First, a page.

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New documentary focuses on collector featured at Hagley

Apr 14, 2016 10:50AM ● Published by J. Chambless

The legacy of Z. Taylor Vinson, whose extensive collection of automobile manufacturer catalogs and print advertisements is currently on exhibit at Hagley Museum and Library, is honored in a newly released documentary about Cuba’s drag-racing community titled "Havana Motor Club," currently in theaters and available on iTunes and Amazon.

During his lifetime (1933-2009), Vinson was instrumental in helping to conceive, create and sustain TailLight Diplomacy, a Philadelphia-based organization that created the conditions which now enable personal links between auto enthusiasts in the United States and Cuba. Vinson’s collection at Hagley mirrors this diplomacy and includes automotive memorabilia and advertisements from manufacturers across the globe.

“Mr. Vinson recognized the universal appeal of automobiles, and this appeal beyond borders is demonstrated both in his commitment to TailLight Diplomacy and in the international collection of automobile literature that he compiled,” says Max Moeller, curator, published collections, at Hagley.

Currently on display at Hagley as part of the “Driving Desire: Automobile Advertising and the American Dream” exhibition, the Z. Taylor Vinson collection includes items from more than 1,900 different automobile manufacturers dating from 1893 to 2009 and is considered the most comprehensive library collection of international car sales ephemera in the world.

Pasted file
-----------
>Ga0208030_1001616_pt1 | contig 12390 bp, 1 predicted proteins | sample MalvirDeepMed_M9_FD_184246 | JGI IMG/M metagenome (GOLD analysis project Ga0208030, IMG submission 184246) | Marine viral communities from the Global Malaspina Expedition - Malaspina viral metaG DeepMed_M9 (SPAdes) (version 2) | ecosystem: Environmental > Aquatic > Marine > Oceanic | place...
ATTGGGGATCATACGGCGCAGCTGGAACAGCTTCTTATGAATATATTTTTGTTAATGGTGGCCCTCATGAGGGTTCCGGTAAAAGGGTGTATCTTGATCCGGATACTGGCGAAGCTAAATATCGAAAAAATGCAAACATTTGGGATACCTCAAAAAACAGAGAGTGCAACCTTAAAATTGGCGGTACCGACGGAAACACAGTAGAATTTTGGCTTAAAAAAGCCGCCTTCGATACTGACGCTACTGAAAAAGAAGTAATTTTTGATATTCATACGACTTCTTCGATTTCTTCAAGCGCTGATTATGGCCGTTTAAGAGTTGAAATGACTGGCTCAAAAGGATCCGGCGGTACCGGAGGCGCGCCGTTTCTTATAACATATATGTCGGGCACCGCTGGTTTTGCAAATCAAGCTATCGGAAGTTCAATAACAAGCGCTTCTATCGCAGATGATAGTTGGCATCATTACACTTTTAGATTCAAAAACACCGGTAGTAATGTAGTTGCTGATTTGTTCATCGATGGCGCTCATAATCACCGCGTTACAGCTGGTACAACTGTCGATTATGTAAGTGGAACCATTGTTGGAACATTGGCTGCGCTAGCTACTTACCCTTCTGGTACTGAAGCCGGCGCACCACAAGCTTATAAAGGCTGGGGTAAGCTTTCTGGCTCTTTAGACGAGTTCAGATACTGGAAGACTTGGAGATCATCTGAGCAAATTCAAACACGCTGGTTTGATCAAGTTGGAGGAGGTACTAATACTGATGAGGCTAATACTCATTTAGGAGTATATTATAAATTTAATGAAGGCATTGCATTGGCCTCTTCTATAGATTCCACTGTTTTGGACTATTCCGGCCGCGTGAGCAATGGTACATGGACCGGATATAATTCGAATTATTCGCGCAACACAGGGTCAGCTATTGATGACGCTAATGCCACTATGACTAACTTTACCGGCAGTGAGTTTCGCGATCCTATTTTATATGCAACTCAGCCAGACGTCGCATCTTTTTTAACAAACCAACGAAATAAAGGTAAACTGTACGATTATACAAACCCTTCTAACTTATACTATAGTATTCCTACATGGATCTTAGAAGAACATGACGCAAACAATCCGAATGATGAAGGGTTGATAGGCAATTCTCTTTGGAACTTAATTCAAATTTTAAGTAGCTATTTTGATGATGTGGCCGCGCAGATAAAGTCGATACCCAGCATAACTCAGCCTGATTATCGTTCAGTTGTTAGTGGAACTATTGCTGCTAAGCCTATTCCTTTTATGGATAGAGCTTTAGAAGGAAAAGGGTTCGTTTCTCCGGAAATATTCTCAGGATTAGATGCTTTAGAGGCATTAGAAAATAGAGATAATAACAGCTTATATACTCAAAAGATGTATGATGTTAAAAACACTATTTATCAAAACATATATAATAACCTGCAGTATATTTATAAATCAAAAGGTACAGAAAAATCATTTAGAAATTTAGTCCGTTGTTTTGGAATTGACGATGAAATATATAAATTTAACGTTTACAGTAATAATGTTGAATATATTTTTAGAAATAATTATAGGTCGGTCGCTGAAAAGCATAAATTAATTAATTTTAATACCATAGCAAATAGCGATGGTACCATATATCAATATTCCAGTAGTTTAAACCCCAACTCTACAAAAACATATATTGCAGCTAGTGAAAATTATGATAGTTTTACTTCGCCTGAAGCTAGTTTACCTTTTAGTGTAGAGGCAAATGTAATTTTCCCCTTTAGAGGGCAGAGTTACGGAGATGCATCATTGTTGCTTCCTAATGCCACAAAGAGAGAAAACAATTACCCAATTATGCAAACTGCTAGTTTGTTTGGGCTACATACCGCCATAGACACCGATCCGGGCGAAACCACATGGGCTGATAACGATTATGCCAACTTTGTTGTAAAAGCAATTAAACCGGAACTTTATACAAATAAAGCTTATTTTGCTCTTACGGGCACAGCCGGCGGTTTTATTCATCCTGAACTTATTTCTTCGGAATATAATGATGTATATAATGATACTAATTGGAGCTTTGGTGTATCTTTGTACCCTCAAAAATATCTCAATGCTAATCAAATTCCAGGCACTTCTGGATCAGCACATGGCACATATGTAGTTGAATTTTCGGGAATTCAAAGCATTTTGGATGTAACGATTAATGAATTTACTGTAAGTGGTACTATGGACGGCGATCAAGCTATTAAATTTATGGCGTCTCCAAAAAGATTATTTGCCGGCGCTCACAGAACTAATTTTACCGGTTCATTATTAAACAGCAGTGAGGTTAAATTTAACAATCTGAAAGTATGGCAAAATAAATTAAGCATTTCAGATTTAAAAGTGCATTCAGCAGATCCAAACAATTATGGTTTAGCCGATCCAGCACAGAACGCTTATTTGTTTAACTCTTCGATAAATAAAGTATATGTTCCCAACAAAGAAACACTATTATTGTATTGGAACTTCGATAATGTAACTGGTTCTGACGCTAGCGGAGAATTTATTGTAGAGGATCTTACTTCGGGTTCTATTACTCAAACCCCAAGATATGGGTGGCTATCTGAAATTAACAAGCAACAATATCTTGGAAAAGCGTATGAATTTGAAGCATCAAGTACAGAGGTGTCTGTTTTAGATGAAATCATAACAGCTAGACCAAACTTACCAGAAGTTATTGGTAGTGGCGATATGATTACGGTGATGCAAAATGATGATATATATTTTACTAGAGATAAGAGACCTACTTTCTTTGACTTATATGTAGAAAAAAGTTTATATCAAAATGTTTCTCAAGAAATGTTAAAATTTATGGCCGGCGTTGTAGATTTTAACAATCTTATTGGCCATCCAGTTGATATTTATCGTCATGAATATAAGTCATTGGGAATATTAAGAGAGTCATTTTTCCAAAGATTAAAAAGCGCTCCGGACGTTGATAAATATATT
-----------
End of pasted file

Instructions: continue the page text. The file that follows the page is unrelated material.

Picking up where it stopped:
TailLight Diplomacy was co-founded in 2000 by John Dowlin and Rick Shnitzler. Shnitzler was encouraged by Vinson’s eager participation in the group. Vinson served on TailLight Diplomacy's advisory working group from its startup until his death in 2009. Havana Motor Club touches on the work of the organization and Vinson’s important role in encouraging the preservation of Cuba’s fleet of American classic cars. In an extensive interview that is now part of a digital exhibit at Hagley featuring Vinson’s collection, Shnitzler elaborated on his 30-year friendship with Vinson and provided his insights on Vinson as a collector, archivist, curator, and fellow car enthusiast.

Guests can experience the “Driving Desire: Automobile Advertising and the American Dream” exhibition featuring much of Vinson’s collection daily from 10 a.m. to 5 p.m. Exhibition-only admission is $6 for adults, $2 for children ages six to fourteen, and free for members and children five and under. Admission to the entire museum is $14 for adults, $5 for children six to fourteen, $10 for students and seniors, and free for Hagley members. Use Hagley’s museum entrance off Route 141.  

The majority of Hagley’s information on automobile advertising is from catalogs and print advertisements donated by Z. Taylor Vinson. Vinson was a senior lawyer at the National Highway Traffic Safety Administration, who avidly collected automobile literature. His interest in automobile literature began at the age of four, when he was given a 1938 Ford Trade catalogue. From there, Vinson expanded his collection, even writing to British, French, Italian, and Czech embassies in Washington, D.C., to request the addresses of automakers in those countries from whom he could obtain literature. By the time of his death in 2009, Vinson had amassed more than 1,200 linear feet of automotive memorabilia, and documents covering 1,900 international automobile manufacturers from 1893 to 2009, including trade catalogs, books, artifacts, and magazines.

For more information, call (302) 658-2400 weekdays or visit http://www.hagley.org/.

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